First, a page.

(AP) -- NASA engineers catapulted the new Orion crew capsule about a mile into the air Thursday morning as hundreds of people gathered to watch.
The launch at White Sands Missile Range in the barren southern New Mexico desert left a stream of white smoke as the unmanned capsule arched through the sky, deployed a parachute and landed about a mile north of the launch site.
The tests are aimed at Orion's launch-abort system, which will whisk astronauts and the capsule to safety in case of a problem on the launch pad, such as a fire, or during the climb to orbit.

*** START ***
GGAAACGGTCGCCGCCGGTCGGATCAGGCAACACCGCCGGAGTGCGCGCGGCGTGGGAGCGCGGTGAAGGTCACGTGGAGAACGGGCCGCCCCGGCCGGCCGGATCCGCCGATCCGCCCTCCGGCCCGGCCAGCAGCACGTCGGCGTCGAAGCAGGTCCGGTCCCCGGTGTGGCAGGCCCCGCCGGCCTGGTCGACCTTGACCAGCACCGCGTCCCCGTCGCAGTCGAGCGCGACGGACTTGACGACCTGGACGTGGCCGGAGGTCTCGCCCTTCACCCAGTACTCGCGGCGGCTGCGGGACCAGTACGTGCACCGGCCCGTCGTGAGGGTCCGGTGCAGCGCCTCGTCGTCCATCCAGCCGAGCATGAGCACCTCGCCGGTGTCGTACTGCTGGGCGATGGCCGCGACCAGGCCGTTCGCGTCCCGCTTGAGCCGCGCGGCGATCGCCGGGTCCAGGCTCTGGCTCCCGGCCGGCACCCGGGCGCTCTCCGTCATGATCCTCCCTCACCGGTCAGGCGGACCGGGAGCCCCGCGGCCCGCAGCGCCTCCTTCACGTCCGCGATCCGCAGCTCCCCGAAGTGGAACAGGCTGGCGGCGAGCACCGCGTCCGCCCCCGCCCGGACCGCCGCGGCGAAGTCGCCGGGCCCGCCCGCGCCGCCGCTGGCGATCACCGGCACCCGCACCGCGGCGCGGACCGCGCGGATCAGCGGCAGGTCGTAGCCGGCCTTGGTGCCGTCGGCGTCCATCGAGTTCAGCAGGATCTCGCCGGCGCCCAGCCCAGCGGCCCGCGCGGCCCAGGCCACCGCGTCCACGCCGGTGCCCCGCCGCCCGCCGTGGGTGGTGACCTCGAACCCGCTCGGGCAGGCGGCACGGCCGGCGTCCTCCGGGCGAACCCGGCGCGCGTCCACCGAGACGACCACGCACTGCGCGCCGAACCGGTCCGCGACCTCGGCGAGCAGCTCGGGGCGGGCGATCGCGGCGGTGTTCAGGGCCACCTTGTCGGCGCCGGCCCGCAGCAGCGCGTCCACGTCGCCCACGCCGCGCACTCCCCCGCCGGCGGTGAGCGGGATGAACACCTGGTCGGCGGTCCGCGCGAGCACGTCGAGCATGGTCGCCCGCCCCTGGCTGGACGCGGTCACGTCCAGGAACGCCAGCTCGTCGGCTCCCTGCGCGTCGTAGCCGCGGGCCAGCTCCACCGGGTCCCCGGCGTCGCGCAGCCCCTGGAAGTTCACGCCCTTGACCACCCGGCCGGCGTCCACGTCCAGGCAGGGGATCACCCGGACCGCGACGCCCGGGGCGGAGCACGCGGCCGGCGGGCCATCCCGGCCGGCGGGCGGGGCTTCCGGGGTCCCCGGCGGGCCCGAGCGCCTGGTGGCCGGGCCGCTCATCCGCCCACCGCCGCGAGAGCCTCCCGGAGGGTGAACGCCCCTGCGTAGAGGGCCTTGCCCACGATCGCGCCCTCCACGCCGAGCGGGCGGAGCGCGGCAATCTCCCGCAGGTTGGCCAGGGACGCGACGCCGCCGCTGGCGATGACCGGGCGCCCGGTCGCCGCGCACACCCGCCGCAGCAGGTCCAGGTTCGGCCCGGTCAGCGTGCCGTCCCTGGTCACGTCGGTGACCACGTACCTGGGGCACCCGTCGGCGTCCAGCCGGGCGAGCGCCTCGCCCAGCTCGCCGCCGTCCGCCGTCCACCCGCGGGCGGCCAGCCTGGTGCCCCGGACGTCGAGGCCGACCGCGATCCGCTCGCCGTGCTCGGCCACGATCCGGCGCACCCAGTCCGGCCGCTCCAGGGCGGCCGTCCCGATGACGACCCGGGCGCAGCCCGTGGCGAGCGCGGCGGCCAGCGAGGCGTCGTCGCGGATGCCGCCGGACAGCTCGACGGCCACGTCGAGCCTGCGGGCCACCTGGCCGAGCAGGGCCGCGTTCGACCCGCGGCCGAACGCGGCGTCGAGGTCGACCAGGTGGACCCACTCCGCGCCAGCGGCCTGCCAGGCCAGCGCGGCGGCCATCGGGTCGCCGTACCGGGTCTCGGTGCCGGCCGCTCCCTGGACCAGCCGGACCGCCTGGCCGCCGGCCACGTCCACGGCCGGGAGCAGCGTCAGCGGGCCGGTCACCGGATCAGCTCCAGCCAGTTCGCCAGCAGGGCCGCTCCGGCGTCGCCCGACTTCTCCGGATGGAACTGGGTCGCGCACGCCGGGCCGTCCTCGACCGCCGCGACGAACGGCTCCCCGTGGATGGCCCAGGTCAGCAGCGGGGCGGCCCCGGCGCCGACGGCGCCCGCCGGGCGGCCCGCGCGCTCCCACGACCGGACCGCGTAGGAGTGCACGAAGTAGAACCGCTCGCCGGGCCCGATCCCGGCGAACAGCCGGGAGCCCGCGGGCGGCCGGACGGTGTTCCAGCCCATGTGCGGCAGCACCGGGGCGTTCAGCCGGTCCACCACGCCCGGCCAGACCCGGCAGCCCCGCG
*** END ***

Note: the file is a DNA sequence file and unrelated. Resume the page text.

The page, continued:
Jeff Sheehy, a NASA engineer working on the capsule, said the test appeared to be successful.
The Orion capsule was originally designed to take astronauts back to the moon. But President Barack Obama in February killed NASA's $100 billion plans to return to the moon, redirecting the money for new rocket technology research.
One proposal is to send the capsule to the International Space Station to be used as an escape vehicle, so U.S. astronauts wouldn't have to rely on the Russian Soyuz for an emergency flight home.
"It will transition to some useful purpose," Sheehy said. "What that is remains to be seen."
Explore further: NASA's MMS observatories stacked for testing